The Irish king of comedy - Ardal O'Hanlon talks about his New York stand up show and life after "Father Ted"
Exclusive interview with the genius behind the wide-eyed eejit beloved to generations, Dougal
It's the expression on his face. Complete innocence meets complete ignorance meets total surprise. No other Irish actor has produced such an unforgettable look, that signature deer in the headlights expression of Father Dougal, the awful eejit sidekick to Father Ted.
If he wanted to, Irish comedian Ardal O'Hanlon, 47, could bask in the glory of that hit comedy show for the rest of his days. All of Ireland and a good proportion of the the rest of the world would be happy to let him do so.
But O'Hanlon started out as a standup and the itch to perform has never left him, leading him down some interesting roads – to stage plays, films, and writing his own memoirs.
Life has obviously moved on for him since the glory days of Father Ted – he's a husband, father of three and a working actor – but there's no question that the Irish public still adore him for his work on that classic show.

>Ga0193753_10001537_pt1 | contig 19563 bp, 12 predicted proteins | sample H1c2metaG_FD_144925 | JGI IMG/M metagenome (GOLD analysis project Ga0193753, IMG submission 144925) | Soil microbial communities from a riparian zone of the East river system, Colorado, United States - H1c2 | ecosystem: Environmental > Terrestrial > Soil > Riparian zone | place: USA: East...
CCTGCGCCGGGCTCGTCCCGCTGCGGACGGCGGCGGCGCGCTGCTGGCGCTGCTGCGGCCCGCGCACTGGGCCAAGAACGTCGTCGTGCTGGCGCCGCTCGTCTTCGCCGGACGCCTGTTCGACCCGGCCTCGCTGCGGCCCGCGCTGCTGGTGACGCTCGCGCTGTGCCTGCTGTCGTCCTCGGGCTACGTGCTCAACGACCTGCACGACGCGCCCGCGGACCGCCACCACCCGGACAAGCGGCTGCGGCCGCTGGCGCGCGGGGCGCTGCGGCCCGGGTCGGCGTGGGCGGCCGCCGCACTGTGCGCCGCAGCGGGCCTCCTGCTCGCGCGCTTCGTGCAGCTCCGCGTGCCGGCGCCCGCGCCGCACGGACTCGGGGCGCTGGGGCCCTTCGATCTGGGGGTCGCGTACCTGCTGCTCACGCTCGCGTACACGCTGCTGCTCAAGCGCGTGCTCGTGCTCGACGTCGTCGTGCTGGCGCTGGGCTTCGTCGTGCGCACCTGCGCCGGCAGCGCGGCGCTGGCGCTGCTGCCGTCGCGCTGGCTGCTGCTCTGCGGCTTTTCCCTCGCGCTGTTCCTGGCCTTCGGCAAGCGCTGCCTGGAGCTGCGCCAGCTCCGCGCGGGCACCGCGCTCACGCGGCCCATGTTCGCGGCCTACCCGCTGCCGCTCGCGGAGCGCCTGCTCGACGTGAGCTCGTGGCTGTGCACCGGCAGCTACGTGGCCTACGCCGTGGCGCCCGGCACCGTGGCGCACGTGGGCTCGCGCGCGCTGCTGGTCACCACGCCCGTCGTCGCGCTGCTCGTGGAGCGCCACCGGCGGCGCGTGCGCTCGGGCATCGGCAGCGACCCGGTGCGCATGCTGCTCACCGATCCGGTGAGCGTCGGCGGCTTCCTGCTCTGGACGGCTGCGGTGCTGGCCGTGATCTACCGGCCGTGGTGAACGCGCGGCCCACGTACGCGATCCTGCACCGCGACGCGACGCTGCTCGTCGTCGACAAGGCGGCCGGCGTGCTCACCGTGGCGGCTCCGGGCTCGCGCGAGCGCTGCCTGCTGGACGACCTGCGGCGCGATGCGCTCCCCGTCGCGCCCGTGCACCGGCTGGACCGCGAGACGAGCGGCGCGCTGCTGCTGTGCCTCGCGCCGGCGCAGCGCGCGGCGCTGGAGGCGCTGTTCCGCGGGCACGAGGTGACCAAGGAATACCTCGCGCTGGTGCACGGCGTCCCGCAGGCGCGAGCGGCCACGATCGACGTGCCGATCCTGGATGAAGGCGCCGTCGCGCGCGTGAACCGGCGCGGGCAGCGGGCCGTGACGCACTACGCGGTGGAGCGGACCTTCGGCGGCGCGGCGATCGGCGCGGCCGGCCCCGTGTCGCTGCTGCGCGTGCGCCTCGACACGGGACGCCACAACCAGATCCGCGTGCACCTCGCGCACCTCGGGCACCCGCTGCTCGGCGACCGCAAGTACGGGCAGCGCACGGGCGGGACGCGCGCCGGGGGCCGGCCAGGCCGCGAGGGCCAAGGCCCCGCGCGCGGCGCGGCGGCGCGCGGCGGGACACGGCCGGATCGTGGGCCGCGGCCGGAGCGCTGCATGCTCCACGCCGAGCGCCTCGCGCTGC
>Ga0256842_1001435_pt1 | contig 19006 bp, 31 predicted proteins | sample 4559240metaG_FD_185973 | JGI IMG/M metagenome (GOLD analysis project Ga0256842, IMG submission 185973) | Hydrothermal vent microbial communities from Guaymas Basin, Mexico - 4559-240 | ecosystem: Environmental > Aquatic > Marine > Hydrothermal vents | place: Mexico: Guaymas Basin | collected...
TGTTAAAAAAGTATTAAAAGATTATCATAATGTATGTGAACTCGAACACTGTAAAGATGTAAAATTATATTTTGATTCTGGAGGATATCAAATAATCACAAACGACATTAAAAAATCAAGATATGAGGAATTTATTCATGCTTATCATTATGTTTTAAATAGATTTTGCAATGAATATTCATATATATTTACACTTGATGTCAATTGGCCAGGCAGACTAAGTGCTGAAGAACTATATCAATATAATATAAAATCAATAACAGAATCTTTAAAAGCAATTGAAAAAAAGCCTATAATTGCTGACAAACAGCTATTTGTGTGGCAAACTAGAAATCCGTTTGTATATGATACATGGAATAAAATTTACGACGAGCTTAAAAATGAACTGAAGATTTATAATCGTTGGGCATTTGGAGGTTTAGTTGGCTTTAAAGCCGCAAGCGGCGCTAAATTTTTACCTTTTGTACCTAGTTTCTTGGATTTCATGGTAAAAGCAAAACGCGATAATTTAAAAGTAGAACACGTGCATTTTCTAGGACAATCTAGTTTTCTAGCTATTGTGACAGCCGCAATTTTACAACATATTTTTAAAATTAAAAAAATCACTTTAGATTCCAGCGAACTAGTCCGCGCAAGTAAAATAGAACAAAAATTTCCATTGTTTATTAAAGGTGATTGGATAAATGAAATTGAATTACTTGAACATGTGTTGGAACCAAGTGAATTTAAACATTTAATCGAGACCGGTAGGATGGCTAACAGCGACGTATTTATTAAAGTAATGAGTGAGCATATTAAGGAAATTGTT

Now on November 16, the Irish in New York will get a special treat when O'Hanlon headlines the third annual Craic Comedy Festival in New York City (sponsored by by Tullamore Dew Irish Whiskey and Con Edison).
It's a billing that's sure to be a sell-out so you'd be advised to book your tickets for the show at 116 MacDougal now.
O'Hanlon's role in Father Ted has long become the stuff of legend. Irish people quote that show to each other with more enjoyment than just about any other.
Did he know at the time it was comedy gold? When did it start to occur to him how big it was getting?
“I knew it was funny from the first time I read a script but genuinely thought it would be at best a cultish show buried in schedules late at night,” O'Hanlon tells the Irish Voice.
“I thought the subject matter was too obscure for a mainstream British audience. There was nothing in the writers’ resume that suggested they would produce a massive hit. But I do remember shortly before the series was aired for the first time, a few of us sat down in Graham Linehane's (Father Ted's writer) flat and watched the first six episodes back to back.
“And I have to say I was thrilled with the result. I suspected we were on to something. Even though initially the reviews weren’t great, I was confident they were wrong. And soon the show started picking up awards. And then we were off.”
For people who know and love Father Dougal, and there are millions of them, seeing O'Hanlon in person is quite an experience. He's long ago moved on with his life and career, but it must be interesting to see how the character gets confused with the actor playing him?
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